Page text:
Are there areas that we can pause to focus on other areas?
While you may lead the effort, it's essential to have a team that spans the business to support the implementation and management of your business continuity plan.
Get your team involved from the beginning and use their areas of knowledge to drive strategies.
Recovery strategies provide alternative means to restore business operations to a minimum, acceptable level. Define priorities based on your business impact analysis and the recovery time objectives identified therein. You need to address each scenario identified in your business impact analysis.
One example of a recovery strategy is what's called a manual workaround. Essentially a plan B, it's a temporary way to ensure the continuation of critical business functions following a disruption.
Recovery strategies require resources – including people, facilities, equipment, materials, and technology – as identified in your gap analysis.
The following are questions are worth asking:
How do we ensure our people – across production, sales, marketing, and support – can continue to operate?
If our facility or equipment are damaged or out of operation, how do we meet customer demands?
If facilities are impacted, can we support work from home initiatives?
Is necessary business documentation accessible online?
How will we communicate and engage with our customers and other stakeholders (staff, suppliers, partners)?
Do we have the means to operate our business online if required (Does our online storefront have the capacity? Can we accommodate online sales?)?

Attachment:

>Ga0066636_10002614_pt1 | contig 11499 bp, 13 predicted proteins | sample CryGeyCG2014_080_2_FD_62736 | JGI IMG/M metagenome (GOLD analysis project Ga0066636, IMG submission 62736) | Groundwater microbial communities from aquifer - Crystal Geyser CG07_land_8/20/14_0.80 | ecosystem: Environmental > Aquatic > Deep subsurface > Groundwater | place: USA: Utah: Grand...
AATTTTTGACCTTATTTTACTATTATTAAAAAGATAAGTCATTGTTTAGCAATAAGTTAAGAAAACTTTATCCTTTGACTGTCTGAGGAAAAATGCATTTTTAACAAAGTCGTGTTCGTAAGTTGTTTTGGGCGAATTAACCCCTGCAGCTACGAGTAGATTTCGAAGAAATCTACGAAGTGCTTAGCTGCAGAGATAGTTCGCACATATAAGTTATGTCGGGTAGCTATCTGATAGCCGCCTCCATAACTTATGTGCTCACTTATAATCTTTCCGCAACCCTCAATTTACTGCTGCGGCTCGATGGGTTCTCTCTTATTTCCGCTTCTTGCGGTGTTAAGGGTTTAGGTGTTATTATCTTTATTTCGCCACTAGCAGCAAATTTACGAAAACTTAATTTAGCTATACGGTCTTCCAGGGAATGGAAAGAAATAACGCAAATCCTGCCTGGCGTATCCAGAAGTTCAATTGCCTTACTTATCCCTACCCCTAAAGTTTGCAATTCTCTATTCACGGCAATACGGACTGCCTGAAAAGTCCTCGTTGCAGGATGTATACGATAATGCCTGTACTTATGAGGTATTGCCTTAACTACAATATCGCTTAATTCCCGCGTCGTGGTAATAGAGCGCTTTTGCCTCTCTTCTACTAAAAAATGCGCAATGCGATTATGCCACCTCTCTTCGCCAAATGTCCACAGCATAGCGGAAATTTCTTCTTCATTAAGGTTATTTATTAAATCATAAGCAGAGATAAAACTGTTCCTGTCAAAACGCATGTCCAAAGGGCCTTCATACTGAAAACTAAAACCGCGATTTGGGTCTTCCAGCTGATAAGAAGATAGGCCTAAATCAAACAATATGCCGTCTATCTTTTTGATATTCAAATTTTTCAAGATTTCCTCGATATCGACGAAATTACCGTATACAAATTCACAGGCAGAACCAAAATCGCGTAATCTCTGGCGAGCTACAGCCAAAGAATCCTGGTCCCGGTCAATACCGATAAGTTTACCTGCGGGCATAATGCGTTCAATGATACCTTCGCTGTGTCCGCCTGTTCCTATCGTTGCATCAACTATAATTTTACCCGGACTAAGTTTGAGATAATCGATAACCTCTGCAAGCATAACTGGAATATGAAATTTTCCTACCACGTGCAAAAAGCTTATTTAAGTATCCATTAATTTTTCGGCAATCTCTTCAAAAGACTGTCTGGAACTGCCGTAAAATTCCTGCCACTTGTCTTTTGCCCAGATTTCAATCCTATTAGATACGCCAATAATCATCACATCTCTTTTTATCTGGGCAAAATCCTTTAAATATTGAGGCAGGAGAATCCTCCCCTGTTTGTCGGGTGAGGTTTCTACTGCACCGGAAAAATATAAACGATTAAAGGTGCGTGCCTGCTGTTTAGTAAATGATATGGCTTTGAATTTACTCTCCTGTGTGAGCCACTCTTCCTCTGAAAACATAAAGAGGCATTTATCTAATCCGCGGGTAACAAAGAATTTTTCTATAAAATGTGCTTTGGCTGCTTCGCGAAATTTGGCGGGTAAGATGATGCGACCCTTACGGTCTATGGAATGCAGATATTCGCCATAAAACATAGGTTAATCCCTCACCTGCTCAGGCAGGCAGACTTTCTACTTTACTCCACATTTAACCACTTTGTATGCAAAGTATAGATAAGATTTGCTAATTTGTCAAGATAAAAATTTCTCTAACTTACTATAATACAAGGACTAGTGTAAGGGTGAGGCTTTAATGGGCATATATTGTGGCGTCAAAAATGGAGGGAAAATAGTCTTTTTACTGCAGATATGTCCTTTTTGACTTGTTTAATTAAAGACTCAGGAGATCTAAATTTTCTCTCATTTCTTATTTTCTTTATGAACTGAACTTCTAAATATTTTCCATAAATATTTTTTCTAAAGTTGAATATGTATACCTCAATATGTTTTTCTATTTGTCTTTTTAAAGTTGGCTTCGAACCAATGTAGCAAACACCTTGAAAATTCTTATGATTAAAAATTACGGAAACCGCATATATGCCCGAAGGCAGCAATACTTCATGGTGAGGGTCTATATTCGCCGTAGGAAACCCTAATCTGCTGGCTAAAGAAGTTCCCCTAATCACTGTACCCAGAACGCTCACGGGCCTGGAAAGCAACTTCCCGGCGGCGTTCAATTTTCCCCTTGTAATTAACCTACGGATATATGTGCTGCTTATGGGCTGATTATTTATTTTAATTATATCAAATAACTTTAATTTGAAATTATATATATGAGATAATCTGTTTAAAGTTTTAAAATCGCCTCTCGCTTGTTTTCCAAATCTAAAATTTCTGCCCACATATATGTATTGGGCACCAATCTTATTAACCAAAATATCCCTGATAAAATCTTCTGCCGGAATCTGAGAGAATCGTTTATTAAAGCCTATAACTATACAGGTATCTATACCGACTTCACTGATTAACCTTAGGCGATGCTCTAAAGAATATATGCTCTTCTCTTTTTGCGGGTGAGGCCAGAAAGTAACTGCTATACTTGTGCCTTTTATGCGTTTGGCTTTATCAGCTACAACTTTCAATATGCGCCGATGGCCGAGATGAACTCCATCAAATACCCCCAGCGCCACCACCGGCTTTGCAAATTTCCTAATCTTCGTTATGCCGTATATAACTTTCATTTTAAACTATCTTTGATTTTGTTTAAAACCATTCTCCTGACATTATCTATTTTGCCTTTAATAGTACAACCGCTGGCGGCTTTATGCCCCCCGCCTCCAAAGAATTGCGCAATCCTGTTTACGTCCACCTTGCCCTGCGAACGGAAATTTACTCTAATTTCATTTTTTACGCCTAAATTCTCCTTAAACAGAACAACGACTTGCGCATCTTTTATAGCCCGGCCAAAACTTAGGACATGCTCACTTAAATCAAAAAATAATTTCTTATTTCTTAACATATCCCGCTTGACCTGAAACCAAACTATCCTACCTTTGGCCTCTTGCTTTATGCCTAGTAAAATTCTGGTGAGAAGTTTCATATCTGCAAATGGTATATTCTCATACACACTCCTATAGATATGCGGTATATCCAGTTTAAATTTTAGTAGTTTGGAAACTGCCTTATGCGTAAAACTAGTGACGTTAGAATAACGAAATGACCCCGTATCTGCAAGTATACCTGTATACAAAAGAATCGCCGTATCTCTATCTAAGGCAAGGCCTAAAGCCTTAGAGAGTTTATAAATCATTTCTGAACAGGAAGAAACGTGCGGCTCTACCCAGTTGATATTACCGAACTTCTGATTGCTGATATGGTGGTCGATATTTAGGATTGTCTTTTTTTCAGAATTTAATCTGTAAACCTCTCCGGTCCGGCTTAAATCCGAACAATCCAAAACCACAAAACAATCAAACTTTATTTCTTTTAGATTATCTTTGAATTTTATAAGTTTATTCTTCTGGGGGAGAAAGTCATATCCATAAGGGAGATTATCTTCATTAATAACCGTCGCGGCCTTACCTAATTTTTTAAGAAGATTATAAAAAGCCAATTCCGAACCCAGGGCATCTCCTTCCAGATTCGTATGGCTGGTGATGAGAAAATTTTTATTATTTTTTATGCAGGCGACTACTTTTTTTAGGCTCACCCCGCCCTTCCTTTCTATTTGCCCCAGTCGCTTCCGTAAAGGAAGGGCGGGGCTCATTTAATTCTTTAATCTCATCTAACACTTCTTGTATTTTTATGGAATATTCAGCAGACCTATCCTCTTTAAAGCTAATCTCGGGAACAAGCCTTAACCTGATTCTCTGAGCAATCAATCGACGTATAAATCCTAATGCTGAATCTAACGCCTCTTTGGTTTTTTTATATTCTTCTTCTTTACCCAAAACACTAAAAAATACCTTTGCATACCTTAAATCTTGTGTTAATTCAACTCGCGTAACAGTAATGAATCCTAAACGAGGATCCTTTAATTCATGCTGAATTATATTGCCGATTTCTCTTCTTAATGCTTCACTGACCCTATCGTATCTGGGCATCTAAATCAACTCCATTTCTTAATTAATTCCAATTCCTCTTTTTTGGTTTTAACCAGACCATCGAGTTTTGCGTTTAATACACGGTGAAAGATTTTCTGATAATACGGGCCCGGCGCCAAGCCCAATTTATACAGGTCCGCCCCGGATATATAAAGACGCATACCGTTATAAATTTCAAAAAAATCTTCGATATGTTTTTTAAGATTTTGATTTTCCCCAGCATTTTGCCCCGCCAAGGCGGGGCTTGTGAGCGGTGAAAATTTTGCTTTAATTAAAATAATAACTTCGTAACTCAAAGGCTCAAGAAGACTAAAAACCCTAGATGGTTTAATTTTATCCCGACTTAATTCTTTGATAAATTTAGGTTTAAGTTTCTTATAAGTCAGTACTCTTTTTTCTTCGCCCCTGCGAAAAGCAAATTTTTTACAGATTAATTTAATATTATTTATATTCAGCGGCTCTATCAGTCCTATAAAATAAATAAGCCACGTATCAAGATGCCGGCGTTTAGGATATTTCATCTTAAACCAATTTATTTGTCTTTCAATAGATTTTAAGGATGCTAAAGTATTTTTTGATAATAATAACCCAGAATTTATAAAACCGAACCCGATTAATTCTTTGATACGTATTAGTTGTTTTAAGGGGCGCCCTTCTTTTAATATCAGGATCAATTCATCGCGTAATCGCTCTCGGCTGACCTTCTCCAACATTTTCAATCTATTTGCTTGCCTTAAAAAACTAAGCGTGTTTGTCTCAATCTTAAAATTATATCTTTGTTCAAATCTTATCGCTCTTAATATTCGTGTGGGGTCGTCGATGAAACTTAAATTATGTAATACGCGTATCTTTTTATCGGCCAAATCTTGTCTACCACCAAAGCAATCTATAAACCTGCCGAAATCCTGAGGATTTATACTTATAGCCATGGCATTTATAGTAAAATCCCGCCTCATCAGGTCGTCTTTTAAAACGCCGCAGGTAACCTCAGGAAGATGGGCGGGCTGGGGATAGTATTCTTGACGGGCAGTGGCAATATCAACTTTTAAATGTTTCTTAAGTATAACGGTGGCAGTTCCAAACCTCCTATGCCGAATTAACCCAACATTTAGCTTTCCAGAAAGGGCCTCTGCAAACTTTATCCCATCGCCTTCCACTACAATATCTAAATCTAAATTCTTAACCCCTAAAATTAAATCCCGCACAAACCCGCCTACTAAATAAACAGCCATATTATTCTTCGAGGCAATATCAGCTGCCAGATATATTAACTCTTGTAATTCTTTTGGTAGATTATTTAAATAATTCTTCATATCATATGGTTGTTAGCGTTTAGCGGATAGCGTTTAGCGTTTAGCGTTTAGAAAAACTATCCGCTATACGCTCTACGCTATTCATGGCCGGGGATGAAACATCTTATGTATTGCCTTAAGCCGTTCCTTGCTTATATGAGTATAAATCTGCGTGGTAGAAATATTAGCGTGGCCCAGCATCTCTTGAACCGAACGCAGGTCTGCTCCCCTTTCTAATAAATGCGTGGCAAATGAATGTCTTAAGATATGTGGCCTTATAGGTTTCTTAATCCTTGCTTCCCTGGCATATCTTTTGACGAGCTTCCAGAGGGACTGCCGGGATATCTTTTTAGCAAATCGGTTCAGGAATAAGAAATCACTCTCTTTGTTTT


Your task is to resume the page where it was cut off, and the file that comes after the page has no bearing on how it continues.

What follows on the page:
How can we reduce disruption to the supply chain, if impacted?
A business continuity plan is never really complete. While it's valuable to have mechanisms to minimize disruption, be aware that you may still face the unknown.
Testing your business continuity plan will help to ensure that it's fit for purpose. Testing provides the opportunity to observe results, share feedback, and make improvements.
Communication and transparency in crisis are essential – whether it's communicating to your employees, customers, suppliers, or your many other stakeholders.
In terms of your business continuity plan, this should be shared with staff internally. Everyone needs to know the plan's scope, their responsibilities, and how the business will operate during and after this crisis.
You should alert customers to the disruption – where relevant. If there's a change in how your business operates and how they can access your business, they must be informed. The last thing you want is to lose customers because they think you are closed, but you've moved operations online.
If things change, don't worry. What's important is that you keep people informed.
We're still waking up to the impacts of COVID-19. Businesses are navigating economic uncertainty and changing customer behaviors. We focus on the hospitality sector and building financial resilience.
COVID-19 has changed the way we do business and how people engage with businesses. While high street footfall has dropped, the online market is flourishing. Is it time to move your business online?